Berlin – The introduction of a new minimum wage in Germany in 2015 could boost economic growth by as much as 0.5 per cent over ten years, according to a study conducted by a German economic institute closely aligned with unions, the IMK, published Tuesday.
Low earners benefited from an 18 per cent pay rise on average since employers were compelled to pay a minimum rate, and low-to-middle earners also profited, the IMK found.
Higher wages among this group should now in the coming seven years contribute to a 0.5- to 0.7-per cent rise in consumption, which in turn should top up the state’s coffers, according to their models.
The IMK projected that the minimum wage would boost Gross Domestic Product by 0.25 per cent over a 10-year period, as compared to the same period without minimum wage.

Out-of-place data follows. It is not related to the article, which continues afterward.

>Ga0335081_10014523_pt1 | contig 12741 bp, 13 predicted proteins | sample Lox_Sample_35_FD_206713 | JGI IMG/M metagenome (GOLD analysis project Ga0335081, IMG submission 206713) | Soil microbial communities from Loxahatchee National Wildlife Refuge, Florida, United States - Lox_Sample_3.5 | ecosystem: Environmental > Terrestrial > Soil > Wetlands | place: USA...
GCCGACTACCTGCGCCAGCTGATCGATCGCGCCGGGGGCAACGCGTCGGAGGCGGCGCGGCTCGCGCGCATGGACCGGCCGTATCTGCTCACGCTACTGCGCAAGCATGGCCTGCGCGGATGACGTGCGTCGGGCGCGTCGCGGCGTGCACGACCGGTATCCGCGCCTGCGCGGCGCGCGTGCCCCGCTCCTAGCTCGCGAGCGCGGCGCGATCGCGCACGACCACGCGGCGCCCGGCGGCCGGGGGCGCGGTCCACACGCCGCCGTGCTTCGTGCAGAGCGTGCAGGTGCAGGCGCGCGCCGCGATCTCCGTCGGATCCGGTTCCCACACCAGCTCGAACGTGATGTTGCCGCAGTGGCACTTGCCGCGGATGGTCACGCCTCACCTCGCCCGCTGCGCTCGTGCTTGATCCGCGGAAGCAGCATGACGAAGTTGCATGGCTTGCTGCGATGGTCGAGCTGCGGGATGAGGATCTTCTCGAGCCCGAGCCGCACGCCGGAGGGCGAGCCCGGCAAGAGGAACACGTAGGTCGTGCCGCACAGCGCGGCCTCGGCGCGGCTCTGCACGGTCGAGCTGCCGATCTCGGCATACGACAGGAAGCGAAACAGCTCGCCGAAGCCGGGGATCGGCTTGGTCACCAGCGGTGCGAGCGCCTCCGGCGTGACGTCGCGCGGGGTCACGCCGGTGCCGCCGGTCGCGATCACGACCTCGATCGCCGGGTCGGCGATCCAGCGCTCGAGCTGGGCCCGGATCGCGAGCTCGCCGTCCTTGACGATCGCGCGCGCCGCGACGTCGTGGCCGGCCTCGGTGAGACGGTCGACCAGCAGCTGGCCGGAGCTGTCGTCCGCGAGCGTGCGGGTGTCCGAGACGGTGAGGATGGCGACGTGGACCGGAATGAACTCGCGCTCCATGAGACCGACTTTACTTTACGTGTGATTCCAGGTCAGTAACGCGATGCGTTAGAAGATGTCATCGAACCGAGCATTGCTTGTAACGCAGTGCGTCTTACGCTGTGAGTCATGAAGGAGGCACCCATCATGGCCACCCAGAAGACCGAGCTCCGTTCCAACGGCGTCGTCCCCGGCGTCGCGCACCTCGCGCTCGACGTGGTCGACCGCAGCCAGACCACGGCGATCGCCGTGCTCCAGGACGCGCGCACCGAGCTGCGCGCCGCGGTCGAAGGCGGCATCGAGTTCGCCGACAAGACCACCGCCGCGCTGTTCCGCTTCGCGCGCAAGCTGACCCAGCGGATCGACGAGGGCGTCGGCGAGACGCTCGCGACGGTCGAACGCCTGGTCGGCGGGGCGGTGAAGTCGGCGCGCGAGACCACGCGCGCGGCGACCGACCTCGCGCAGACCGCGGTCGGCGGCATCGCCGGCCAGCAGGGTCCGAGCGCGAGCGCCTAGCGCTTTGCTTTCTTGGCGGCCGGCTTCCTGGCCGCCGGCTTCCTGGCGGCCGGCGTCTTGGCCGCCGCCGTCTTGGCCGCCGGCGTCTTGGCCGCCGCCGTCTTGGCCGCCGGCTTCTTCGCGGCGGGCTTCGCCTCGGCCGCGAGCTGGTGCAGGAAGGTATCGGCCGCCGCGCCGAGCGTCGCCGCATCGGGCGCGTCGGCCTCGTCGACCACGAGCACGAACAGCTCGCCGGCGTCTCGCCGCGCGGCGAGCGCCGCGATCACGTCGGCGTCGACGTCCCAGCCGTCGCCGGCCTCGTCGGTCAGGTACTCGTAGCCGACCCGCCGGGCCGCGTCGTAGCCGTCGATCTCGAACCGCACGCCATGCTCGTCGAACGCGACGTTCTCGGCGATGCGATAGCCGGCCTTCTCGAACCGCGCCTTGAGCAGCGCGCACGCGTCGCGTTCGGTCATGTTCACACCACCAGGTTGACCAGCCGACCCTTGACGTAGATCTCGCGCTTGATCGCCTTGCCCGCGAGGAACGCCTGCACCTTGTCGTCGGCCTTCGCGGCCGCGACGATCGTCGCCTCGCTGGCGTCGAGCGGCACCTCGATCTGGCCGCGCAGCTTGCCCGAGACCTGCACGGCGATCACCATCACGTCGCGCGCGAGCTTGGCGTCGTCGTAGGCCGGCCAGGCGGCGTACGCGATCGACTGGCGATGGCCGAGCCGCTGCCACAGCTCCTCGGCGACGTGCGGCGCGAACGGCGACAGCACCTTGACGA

Germany first introduced a minimum legal rate of pay in 2015.
The minimum wage is currently 8.84 euros (10.30 dollars) an hour.
It is set to rise to 9.19 euros in early 2019 and then to 9.35 euros in 2020, if the German government implements the recommendations of a commission composed of employer representatives, unions and experts.